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Depression and Anxiety in Sport: Invisibility and How Coaches Can Help

Depression and Anxiety in Sport

Mental health is no joke. It has become more and more frequent over the past few years as one of the most pressing topics to be discussed and no longer ignored and pushed to the side. With some of the world’s biggest names shedding light on their own personal mental health and what it means, it’s such an important topic to be shared with players and athletes, irrespective of their level of play, and for tools to be given on how best to deal with these challenges.

Mental health is just as important as our emotional health to physical health. See what I did? It’s a banner term synonymous with health and is merely ‘another’ to be catered towards. If we can look at changing our perceptions around the stigma — the connotations associated with mental health, we can push the greater health of our players/athletes forwards which also corresponds with the general wellbeing in their day to day lives.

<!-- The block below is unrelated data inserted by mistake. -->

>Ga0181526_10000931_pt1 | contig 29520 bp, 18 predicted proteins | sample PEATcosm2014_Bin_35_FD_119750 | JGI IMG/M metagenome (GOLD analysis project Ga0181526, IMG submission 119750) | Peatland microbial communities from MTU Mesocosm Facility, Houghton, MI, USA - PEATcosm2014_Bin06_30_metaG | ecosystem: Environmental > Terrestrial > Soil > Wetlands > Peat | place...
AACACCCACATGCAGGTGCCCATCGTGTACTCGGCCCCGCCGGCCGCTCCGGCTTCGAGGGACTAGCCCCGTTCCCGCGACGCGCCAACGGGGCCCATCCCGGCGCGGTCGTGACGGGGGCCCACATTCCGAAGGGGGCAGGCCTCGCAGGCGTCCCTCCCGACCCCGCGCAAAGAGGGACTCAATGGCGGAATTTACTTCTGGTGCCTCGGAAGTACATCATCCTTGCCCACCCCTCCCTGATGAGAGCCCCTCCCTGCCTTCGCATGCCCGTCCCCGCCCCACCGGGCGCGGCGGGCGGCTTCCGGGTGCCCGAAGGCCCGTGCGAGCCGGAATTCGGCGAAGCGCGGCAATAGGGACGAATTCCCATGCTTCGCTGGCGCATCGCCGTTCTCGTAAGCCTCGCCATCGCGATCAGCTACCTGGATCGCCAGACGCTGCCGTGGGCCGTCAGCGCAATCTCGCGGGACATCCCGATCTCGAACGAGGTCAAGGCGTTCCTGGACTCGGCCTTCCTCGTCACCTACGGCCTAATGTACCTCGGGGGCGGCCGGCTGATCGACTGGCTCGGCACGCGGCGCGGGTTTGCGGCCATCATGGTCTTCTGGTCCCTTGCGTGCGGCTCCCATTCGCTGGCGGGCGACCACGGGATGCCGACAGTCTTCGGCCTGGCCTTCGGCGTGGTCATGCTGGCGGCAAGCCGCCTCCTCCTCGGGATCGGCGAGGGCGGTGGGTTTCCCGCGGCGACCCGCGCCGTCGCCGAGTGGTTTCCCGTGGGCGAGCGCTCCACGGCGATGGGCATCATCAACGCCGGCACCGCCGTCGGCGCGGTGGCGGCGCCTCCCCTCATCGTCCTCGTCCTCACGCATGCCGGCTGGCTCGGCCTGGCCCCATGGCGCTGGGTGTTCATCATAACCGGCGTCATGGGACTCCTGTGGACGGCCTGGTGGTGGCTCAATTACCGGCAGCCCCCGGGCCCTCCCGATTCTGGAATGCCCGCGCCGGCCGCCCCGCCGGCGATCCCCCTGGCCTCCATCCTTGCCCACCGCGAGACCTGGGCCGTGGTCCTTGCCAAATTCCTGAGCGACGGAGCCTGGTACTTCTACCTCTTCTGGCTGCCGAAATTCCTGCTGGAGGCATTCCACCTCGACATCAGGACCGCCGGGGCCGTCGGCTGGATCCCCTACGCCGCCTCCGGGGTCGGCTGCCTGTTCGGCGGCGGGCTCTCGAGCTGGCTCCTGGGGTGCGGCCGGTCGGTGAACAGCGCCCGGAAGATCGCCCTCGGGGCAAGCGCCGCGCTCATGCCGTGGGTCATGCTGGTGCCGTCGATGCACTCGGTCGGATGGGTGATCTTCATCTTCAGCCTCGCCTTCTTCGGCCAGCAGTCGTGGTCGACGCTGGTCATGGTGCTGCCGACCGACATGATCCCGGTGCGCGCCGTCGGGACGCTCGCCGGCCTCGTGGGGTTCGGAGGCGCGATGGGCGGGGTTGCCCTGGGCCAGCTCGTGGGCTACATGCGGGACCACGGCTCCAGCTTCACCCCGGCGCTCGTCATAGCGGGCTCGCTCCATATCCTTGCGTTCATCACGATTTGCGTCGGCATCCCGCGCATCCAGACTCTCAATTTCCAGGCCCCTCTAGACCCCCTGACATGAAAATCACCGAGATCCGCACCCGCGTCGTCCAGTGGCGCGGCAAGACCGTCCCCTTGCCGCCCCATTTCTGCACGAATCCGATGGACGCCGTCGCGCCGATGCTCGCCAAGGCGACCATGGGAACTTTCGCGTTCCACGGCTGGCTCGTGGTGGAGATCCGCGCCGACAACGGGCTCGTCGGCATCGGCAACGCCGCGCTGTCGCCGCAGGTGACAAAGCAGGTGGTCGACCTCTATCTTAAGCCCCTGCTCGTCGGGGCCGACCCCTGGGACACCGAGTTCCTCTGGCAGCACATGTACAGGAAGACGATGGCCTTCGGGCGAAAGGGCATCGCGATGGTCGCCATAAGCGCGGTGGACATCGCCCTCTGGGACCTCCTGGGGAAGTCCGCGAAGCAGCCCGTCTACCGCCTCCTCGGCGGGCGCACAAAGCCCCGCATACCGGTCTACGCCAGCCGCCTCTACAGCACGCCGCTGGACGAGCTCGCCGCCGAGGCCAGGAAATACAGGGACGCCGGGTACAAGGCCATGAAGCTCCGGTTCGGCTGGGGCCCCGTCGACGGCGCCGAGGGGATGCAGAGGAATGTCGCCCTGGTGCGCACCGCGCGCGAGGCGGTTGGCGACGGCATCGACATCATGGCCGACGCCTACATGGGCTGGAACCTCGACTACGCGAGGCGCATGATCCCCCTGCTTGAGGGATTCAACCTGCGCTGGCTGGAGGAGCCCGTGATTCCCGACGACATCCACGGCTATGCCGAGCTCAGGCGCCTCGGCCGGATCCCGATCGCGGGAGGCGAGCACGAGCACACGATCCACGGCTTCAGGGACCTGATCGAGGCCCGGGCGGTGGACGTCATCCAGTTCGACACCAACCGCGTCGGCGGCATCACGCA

Mental health conditions to the likes of depression to anxiety are largely invisible and are not readily identifiable. More often than not, someone who is experiencing depression and/or anxiety will often go unnoticed unless you know how to look for the signs, and even then, there’s a good chance you still won’t be able to be right of the mark. And that’s besides the point.

Being conscious that mental health is invisible is significant. This allows a greater conciseness around mental health to begin and that the primary instigator is to engage with players/athletes — to listen and to ask questions that genuinely care about their overall health and wellbeing. As a coach and/or parent, being open to listen and talk through these challenges is a primary superpower to open the dialogue to normalising these feelings to reactions and working with the player/athlete to manage these symptoms with better awareness and access around tools to coping mechanisms.

There’s never a one shoe fits all answer, but the more conversations that are had, the greater the acceptance will become around mental health and with that, reducing the stigma around these conversations and/or their respective topics.

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